Last Sunday afternoon [June 28] about three hundred people attended the lecture on "Christian Science" given in Assembly Hall by Frank H. Leonard of Brooklyn, under the auspices of the Christian Science Society of Madison. In introducing the speaker, Richard L. Remnitz said:—

When a force for righteousness appears in the world we inquire whence it comes. When Christ came he arrested the attention of the Hebrew people, and all classes of the race inquired of him. With almost Christlike power the word is being demonstrated to-day, and mankind are seeking to know whence the power. When Christ came he healed the sick without medicine, and they marveled. In healing the sick he drove out sin, and they marveled. He triumphed over sin, over sickness, and over death. He demonstrated their impotence to oppose Spirit. He gave the same power to his disciples, and he even told them that they would do greater works. His works were raising the dead, healing the sick, casting out sin, preaching the kingdom of God to poor and rich.

Christ Jesus was the great practitioner. He despised the sham of good profession but inaction. When he said that unless we accepted the kingdom of heaven as a little child we should not enter therein, he meant it. He was a doer of the word. There was no patience in him for pharisaism. For many hundreds of years mankind have listened to a theology of inaction; men have not had the courage to submit themselves wholly to God and to do His will to the uttermost. In New York city I heard a minister of the gospel say to other ministers of orthodox churches, who were all deploring what they called spiritual stagnation in the churches, that the membership was not gaining as it should, with one exception. The exception was the Christian Science Church. "Why is it that our gain is not what it should be?" he asked. "It seems to me that we lack the spirit of the Master. What shall we do to get it, and to get it more abundantly?"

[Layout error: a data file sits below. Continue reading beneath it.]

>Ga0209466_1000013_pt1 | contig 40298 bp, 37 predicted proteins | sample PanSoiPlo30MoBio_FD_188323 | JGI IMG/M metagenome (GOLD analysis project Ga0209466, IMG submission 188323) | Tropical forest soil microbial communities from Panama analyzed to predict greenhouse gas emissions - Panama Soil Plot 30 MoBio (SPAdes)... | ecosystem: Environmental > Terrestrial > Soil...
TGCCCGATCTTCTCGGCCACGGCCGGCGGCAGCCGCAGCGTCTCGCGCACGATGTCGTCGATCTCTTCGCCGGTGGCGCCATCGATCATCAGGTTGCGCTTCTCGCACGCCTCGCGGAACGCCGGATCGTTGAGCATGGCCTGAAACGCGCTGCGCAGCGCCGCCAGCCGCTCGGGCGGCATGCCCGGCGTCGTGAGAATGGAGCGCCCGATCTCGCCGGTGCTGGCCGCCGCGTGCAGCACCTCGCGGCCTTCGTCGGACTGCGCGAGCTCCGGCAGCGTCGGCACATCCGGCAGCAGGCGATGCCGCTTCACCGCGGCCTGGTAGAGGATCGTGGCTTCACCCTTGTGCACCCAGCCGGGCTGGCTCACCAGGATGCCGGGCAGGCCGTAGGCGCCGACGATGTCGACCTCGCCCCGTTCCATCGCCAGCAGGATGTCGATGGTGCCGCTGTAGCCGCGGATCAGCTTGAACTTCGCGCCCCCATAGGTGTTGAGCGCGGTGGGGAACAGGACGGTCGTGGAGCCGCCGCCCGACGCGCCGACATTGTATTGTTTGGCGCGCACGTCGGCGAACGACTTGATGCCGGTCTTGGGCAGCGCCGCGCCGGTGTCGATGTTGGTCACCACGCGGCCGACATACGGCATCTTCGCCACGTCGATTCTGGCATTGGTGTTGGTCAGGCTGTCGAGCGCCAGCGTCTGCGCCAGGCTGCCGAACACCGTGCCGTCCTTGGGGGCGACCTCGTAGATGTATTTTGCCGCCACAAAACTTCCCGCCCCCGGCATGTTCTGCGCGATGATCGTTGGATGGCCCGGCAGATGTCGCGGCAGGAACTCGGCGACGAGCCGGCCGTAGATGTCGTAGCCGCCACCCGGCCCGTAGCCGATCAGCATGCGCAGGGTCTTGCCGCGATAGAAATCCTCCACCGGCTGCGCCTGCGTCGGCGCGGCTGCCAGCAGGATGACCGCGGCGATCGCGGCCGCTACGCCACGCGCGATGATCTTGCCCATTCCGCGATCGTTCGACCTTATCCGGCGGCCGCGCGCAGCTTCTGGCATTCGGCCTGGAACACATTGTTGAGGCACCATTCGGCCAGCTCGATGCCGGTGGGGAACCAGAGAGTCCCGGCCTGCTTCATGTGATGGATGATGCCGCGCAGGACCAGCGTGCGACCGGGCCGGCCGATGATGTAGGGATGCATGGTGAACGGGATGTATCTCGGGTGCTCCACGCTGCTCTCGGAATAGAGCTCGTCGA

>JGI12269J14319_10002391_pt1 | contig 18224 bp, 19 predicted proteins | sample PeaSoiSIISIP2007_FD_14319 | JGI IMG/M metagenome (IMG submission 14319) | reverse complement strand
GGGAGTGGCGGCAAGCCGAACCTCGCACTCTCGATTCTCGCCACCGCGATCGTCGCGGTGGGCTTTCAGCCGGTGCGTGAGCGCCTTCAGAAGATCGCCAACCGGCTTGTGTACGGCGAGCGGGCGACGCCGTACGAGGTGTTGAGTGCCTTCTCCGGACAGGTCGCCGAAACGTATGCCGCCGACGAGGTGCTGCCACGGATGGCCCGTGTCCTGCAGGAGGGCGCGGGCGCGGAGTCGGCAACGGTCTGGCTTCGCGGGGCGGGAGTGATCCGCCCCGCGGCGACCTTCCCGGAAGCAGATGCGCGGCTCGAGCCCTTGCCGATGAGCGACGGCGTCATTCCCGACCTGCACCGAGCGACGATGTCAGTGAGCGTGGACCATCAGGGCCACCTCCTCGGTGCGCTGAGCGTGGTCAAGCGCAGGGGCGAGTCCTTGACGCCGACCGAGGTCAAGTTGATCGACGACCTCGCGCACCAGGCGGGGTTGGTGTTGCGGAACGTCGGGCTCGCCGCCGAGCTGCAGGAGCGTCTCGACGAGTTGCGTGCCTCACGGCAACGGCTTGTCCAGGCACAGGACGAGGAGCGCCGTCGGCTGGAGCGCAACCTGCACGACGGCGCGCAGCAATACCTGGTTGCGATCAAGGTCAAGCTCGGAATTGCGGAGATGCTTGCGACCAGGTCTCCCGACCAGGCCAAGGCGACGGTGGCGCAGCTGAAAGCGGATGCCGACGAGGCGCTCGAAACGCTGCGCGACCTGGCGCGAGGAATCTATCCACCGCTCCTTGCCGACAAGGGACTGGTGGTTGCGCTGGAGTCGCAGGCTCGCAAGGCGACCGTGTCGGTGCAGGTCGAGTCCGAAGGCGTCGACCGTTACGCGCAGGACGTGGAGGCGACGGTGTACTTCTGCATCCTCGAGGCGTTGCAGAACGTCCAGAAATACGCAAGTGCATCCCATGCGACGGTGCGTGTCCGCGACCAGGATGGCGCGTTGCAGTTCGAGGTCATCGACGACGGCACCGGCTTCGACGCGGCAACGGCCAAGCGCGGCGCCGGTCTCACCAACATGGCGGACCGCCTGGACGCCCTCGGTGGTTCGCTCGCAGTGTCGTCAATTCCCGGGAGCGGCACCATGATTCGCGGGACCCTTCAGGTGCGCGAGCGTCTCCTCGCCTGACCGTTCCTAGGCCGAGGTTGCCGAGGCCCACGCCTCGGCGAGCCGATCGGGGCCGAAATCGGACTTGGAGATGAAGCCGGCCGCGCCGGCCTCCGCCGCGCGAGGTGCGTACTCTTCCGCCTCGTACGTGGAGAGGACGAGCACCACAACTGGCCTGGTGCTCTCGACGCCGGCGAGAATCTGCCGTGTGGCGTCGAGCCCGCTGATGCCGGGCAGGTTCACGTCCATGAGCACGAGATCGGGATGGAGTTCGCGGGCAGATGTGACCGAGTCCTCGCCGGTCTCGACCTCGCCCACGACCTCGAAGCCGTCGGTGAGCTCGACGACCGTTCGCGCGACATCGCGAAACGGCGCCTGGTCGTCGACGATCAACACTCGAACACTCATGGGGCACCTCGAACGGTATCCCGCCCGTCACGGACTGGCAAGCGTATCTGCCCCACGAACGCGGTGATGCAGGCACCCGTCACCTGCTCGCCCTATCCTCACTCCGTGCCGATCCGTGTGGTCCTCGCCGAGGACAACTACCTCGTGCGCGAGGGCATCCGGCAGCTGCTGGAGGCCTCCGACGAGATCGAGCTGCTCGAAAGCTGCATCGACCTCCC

Enjoy 1 free Sentinel article or audio program each month, including content from 1898 to today.

September 12, 1908

We'd love to hear from you!

Easily submit your testimonies, articles, and poems online.